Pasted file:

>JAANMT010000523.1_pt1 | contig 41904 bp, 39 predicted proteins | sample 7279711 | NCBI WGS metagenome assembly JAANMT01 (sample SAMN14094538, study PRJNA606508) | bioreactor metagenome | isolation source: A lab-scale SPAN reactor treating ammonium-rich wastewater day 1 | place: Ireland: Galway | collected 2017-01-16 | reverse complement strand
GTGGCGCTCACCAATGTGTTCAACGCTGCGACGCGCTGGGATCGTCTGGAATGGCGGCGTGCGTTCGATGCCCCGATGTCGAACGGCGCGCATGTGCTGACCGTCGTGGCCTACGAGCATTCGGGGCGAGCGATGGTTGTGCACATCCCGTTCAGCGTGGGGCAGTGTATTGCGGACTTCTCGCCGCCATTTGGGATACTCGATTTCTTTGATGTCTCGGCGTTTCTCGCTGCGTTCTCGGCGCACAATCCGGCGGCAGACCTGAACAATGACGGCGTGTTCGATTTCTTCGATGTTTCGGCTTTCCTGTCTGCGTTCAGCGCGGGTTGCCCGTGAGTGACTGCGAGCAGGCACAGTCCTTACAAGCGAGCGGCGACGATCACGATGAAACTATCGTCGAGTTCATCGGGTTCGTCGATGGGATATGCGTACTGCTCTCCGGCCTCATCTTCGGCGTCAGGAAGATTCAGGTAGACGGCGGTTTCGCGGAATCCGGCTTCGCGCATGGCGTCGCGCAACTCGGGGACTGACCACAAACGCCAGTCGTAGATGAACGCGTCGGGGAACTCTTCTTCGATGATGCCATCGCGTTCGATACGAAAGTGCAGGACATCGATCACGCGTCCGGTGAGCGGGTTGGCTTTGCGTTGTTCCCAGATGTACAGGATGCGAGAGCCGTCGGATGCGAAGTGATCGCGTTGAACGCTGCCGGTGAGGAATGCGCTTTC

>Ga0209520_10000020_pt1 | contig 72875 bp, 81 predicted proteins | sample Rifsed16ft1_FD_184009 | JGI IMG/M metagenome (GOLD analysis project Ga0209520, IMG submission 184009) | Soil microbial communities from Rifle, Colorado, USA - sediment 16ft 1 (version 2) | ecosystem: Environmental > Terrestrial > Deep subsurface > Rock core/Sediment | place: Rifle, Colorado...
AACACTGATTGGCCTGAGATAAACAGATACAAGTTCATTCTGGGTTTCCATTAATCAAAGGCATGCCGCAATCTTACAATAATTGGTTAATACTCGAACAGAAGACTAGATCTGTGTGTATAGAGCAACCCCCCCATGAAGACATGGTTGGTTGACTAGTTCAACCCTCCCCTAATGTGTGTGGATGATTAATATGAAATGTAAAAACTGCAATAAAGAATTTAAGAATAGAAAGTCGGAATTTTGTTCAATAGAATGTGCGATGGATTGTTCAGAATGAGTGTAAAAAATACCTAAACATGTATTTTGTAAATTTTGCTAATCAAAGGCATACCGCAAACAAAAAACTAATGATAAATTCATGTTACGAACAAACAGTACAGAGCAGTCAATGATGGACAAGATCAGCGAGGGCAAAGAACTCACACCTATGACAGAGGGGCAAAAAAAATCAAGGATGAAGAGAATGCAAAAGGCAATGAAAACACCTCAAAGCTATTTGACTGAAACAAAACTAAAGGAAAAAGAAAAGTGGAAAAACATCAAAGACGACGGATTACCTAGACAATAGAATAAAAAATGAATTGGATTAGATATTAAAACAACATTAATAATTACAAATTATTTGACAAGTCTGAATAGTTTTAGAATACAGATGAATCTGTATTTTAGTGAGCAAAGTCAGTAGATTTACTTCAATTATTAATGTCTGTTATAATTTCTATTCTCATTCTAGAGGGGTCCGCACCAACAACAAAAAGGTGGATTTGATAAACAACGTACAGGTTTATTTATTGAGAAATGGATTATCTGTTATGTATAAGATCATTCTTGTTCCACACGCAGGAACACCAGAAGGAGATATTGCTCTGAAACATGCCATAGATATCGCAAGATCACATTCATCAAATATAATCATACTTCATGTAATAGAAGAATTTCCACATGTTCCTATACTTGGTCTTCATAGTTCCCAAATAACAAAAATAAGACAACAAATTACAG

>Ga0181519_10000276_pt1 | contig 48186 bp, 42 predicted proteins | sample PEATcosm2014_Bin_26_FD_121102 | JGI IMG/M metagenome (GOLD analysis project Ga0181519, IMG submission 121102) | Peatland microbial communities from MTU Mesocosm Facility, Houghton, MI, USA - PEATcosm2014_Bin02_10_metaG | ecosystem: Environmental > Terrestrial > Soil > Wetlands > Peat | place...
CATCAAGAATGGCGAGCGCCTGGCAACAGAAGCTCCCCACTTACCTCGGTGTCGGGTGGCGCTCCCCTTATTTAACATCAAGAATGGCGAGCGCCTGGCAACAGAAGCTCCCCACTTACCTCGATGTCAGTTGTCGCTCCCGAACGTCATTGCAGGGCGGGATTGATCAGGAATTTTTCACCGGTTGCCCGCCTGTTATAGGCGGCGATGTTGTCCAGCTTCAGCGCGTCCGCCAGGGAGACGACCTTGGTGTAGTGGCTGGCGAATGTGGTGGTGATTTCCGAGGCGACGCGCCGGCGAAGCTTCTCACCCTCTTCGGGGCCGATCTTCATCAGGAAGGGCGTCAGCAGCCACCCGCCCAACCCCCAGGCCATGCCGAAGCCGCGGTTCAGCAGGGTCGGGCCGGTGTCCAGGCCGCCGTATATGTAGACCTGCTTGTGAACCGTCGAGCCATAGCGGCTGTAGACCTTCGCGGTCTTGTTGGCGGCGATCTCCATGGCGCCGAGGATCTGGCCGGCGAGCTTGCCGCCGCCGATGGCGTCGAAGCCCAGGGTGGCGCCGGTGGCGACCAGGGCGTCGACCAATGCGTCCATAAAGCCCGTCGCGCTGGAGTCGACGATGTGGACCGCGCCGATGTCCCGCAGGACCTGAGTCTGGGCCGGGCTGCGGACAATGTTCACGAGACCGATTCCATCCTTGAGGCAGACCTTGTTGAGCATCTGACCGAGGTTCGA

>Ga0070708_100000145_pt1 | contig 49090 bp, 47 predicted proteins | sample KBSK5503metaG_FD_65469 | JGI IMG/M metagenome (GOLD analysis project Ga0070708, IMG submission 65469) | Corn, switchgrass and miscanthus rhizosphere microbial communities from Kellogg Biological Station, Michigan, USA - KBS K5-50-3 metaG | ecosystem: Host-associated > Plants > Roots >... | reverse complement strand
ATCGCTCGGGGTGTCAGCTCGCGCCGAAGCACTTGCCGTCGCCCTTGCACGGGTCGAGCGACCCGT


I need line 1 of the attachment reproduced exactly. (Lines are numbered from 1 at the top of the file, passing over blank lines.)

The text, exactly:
>JAANMT010000523.1_pt1 | contig 41904 bp, 39 predicted proteins | sample 7279711 | NCBI WGS metagenome assembly JAANMT01 (sample SAMN14094538, study PRJNA606508) | bioreactor metagenome | isolation source: A lab-scale SPAN reactor treating ammonium-rich wastewater day 1 | place: Ireland: Galway | collected 2017-01-16 | reverse complement strand